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So You Are Out of Debt, Now What?

By Erik Folgate

You’ve been killing it.  You finally said to yourself, I am tired of being swamped in debt and you did something about it.  Congratulations if that is you!  I’d like to hear your success story of how you got out of debt or what kind of stuff you did to help pay off your debts.  Now the question is, what do I do with the new found money that is in my pocket since I’m not paying payments anymore?  The best thing to do is build up a big, fat emergency fund.  The reason for this is to help prevent from getting back into debt.  For those of you who have ever lost a substantial amount of weight, you know how hard it is to keep the weight off.  You have to keep the same diet and exercise habits that you formed to get the weight off, or else the weight will come back with a vengence.  Debt acts the same way.  If you don’t keep the same spending habits that got you out of debt and buiild up a reserve of cash for unexpected expenses, then the debt will come back and could become worse than it was before. 

The standard financial advisor’s suggestion is to build up a case reserve of 3 to 6 months worth of expenses.  So let’s say that you live off of $3,000 a month to pay for housing, utilities, food, clothing, gas, and other household necessities.  Multiply that $3,000 by 6, and you’ll need to save up $18,000 to have a very comfortable emergency fund.  If you are a one income family, I would definitely suggest you consider saving 6 months worth of expenses or maybe even 9 months.  If you and your spouse/girlfriend both work, then you could probably get away with saving 3 to 5 months worth of expenses.  This fund will financially save you if you lose a job, have a car breakdown, have an air conditioner die in the middle of the summer, or any other unexpected expense that may come your way.  You’ll be ready for the worst to happen without having to be bailed out by credit cards.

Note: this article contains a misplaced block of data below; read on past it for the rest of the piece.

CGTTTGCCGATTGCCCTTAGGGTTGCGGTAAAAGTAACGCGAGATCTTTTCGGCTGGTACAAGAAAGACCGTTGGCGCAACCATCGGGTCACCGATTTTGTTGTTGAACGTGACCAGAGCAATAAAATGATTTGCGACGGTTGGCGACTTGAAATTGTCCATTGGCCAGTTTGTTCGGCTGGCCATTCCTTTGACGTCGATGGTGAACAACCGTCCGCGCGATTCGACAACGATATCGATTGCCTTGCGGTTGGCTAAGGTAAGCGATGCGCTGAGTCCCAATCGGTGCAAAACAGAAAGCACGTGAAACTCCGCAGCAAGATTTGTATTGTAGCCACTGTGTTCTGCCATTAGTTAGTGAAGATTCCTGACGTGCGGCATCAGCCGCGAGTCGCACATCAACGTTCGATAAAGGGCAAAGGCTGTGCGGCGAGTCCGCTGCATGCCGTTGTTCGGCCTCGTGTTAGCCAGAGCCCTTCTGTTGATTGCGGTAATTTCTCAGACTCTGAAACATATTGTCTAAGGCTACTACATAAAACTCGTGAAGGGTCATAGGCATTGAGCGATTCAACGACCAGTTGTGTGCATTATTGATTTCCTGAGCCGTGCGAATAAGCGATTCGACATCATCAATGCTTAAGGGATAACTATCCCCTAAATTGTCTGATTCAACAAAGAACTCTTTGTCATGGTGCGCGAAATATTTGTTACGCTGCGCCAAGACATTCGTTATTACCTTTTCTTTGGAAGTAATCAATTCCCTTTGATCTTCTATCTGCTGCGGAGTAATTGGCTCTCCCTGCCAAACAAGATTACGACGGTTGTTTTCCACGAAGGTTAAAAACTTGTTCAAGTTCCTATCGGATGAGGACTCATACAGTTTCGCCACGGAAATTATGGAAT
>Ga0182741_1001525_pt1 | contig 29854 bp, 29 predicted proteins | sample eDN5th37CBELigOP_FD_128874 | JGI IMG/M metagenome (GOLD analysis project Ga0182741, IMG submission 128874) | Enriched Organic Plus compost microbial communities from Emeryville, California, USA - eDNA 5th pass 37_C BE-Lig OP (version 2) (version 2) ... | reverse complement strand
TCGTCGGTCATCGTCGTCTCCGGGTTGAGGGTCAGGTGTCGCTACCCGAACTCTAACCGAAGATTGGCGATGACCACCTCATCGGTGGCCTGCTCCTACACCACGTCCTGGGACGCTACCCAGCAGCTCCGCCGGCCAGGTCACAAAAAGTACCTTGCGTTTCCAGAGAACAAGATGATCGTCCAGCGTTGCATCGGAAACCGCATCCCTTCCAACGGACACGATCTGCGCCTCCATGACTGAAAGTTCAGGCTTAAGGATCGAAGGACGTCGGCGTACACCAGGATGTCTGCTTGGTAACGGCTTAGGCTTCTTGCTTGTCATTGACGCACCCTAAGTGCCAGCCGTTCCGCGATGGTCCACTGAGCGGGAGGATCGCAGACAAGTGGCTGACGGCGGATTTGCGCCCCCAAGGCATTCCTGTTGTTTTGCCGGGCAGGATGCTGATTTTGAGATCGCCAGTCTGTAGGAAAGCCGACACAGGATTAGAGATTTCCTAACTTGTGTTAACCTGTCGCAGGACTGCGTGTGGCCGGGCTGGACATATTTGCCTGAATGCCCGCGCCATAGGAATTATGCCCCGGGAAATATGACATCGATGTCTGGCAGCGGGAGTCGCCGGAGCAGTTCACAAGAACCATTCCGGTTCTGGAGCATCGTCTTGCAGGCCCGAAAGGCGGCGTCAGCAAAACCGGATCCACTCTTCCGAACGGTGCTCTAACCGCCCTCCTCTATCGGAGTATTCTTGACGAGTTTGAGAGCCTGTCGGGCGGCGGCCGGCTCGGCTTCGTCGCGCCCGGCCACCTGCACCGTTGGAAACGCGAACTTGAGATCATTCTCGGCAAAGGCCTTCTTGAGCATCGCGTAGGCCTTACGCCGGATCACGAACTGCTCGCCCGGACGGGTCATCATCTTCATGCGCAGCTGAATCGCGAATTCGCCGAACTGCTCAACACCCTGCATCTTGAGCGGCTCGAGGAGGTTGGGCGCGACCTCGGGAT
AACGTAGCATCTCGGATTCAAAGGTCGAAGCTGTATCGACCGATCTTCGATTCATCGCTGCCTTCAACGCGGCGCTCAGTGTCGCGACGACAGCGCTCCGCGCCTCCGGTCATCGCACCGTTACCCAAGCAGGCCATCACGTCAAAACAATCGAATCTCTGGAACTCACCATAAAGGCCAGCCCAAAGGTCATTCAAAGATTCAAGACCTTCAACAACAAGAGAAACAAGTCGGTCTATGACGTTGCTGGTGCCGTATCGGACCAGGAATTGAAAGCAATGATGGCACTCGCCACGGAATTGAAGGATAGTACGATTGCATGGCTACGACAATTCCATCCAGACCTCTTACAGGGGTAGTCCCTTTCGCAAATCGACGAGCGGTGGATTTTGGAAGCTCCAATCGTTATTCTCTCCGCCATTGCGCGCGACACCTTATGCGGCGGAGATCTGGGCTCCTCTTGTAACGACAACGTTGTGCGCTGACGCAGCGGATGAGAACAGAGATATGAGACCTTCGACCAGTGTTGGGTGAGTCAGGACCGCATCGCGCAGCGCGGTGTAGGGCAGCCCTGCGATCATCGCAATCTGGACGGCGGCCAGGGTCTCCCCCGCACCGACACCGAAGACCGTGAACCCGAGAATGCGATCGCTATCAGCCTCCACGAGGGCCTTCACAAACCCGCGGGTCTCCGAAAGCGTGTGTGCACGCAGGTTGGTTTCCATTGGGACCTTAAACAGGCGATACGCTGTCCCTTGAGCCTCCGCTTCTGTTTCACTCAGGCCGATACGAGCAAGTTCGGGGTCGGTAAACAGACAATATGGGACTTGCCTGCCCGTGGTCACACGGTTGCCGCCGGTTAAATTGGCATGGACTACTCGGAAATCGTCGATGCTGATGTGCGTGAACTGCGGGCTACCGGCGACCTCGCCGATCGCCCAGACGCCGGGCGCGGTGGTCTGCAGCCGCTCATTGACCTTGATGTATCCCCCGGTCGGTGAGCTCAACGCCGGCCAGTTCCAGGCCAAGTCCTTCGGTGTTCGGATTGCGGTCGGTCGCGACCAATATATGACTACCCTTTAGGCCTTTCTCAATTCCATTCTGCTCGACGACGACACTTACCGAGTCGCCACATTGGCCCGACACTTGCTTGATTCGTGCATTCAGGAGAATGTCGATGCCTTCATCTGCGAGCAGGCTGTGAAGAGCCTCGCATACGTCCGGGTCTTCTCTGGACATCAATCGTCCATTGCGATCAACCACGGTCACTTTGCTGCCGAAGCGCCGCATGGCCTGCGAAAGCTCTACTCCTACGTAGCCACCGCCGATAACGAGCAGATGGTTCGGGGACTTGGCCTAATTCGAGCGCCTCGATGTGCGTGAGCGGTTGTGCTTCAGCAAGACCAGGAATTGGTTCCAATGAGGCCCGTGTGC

Where should I park this money?  Well, you can read my post below about Certificate of Deposits and how I think they stink.  I would park it in an online savings account or a money-market account at your local credit union.  Make sure you put it in a place that is least making enough interest to keep up with inflation and is easily accessible.  Online savings accounts take 2 days to transfer to your checking account, but that’s not too bad if your expenses can wait 2 days. 

Once you have that emergency fund fully funded, start having some fun and saving aggressively for retirement! 

Erik Folgate
Erik and his wife, Lindzee, live in Orlando, Florida with a baby boy on the way. Erik works as an account manager for a marketing company, and considers counseling friends, family and the readers of Money Crashers his personal ministry to others. Erik became passionate about personal finance and helping others make wise financial decisions after racking up over $20k in credit card and student loan debt within the first two years of college.

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